"Love is the epiphany of God in our poverty. The contemplative life is then the search for peace not in an abstract exclusion of all outside reality, not in a barren negative closing of the senses upon the world, but in the openness of love. [The contemplative life] begins with the acceptance of my own self in my poverty and my nearness to despair in order to recognize that where God is there can be no despair, and God is in me even if I despair. Nothing can change God's love for me, since my very existence is the sign that God loves me and the presence of His love creates and sustains me. Nor is there any need to understand how this can be or to explain it or to solve the problems it seems to raise. For there is in our hearts and in the very ground of our being a natural certainty which is co-extensive with our very existence: a certainty that says that insofar as we exist we are penetrated through and through with the sense and reality of God even though we may be utterly unable to believe or experience this in philosophic or even religious terms. The message of hope [I offer you, then,] is not that you need to find your way through the jungle of language and problems that today surround God: but that whether you understand or not, God loves you, is present in you, lives in you, dwells in you, calls you, saves you, and offers you an understanding and light which are like nothing you have ever found in books or heard in sermons. [I have] nothing to tell you except to reassure you and say that, if you dare to penetrate your own silence and risk sharing that solitude with the lonely other who seeks God through you, then you will truly recover the light and the capacity to understand what is beyond words and beyond explanations because it is too close to be explained: it is the intimate union in the depths of you own heart, of God's spirit and your own secret inmost self, so that you and God are in all truth One Spirit. I love you, in Christ."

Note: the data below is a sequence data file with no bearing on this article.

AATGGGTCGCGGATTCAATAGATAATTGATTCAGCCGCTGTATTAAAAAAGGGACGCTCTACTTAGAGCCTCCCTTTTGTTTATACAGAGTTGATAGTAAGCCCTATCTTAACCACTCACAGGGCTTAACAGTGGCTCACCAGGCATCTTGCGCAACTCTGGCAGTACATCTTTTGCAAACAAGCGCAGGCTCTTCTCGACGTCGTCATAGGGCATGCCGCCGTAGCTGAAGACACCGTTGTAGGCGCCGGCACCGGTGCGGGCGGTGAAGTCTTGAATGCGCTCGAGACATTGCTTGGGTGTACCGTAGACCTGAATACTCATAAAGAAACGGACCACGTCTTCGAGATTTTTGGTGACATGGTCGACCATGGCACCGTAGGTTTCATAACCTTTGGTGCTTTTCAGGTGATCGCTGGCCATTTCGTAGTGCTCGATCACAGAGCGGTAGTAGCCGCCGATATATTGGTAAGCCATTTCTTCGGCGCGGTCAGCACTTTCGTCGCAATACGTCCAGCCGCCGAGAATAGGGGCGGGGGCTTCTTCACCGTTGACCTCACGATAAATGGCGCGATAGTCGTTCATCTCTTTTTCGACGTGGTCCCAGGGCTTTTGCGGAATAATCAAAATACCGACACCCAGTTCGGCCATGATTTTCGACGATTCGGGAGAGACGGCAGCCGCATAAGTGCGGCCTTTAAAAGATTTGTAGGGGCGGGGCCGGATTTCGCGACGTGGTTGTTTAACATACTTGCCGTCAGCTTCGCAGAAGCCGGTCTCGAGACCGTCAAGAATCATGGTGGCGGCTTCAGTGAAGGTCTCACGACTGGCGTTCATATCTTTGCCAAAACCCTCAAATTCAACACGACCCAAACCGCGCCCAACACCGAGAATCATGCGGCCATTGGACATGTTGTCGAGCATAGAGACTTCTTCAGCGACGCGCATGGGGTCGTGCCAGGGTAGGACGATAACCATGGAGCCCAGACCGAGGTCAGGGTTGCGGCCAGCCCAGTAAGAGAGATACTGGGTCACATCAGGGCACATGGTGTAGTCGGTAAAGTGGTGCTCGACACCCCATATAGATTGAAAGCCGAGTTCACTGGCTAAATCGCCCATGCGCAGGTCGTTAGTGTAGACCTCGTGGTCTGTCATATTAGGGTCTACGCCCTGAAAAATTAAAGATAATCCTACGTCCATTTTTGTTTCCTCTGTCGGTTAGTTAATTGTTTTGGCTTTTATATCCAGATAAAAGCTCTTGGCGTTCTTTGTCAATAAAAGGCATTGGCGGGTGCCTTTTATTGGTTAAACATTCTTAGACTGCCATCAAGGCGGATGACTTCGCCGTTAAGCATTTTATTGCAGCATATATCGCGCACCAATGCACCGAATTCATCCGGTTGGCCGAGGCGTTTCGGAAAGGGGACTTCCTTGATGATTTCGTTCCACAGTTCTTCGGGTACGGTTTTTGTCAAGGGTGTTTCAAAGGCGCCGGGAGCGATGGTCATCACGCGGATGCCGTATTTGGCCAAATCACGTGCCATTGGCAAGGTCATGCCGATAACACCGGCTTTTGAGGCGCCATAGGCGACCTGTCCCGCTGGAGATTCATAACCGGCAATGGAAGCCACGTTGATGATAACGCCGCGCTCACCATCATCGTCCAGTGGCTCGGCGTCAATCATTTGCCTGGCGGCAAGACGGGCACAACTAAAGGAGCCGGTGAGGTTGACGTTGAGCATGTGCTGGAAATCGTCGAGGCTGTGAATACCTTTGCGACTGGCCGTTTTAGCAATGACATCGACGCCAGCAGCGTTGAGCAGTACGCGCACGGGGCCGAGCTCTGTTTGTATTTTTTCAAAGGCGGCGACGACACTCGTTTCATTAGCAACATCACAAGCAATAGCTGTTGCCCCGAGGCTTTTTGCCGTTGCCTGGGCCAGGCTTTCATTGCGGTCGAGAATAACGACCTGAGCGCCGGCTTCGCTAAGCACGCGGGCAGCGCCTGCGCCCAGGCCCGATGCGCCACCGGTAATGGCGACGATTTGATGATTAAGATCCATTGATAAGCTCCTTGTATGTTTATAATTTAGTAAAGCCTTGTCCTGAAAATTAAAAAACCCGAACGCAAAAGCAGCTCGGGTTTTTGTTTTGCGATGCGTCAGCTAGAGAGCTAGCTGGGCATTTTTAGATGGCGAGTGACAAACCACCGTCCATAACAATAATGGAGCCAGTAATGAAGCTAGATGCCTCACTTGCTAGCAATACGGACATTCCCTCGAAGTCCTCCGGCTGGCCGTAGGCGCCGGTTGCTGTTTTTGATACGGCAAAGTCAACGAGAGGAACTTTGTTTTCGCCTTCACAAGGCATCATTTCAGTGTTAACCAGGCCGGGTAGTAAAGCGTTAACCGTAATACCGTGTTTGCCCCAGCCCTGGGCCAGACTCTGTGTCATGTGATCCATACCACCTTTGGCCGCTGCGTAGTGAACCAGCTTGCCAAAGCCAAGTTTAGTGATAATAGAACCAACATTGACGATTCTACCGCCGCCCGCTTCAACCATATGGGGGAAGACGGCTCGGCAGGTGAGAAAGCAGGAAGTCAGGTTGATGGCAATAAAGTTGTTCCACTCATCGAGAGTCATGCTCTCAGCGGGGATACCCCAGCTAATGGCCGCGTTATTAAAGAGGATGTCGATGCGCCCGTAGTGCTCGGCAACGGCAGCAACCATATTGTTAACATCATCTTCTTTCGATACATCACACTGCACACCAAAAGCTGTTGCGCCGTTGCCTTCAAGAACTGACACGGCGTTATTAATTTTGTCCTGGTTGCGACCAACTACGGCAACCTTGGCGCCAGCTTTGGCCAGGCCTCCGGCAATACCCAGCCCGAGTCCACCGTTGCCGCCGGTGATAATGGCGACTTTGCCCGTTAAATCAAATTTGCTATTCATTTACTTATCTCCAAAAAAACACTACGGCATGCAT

Thomas Merton. The Hidden Ground of Love. Letters, Volume 1. William H. Shannon, editor. New York: Farrar, Straus and Giroux, 1985 : 157-158.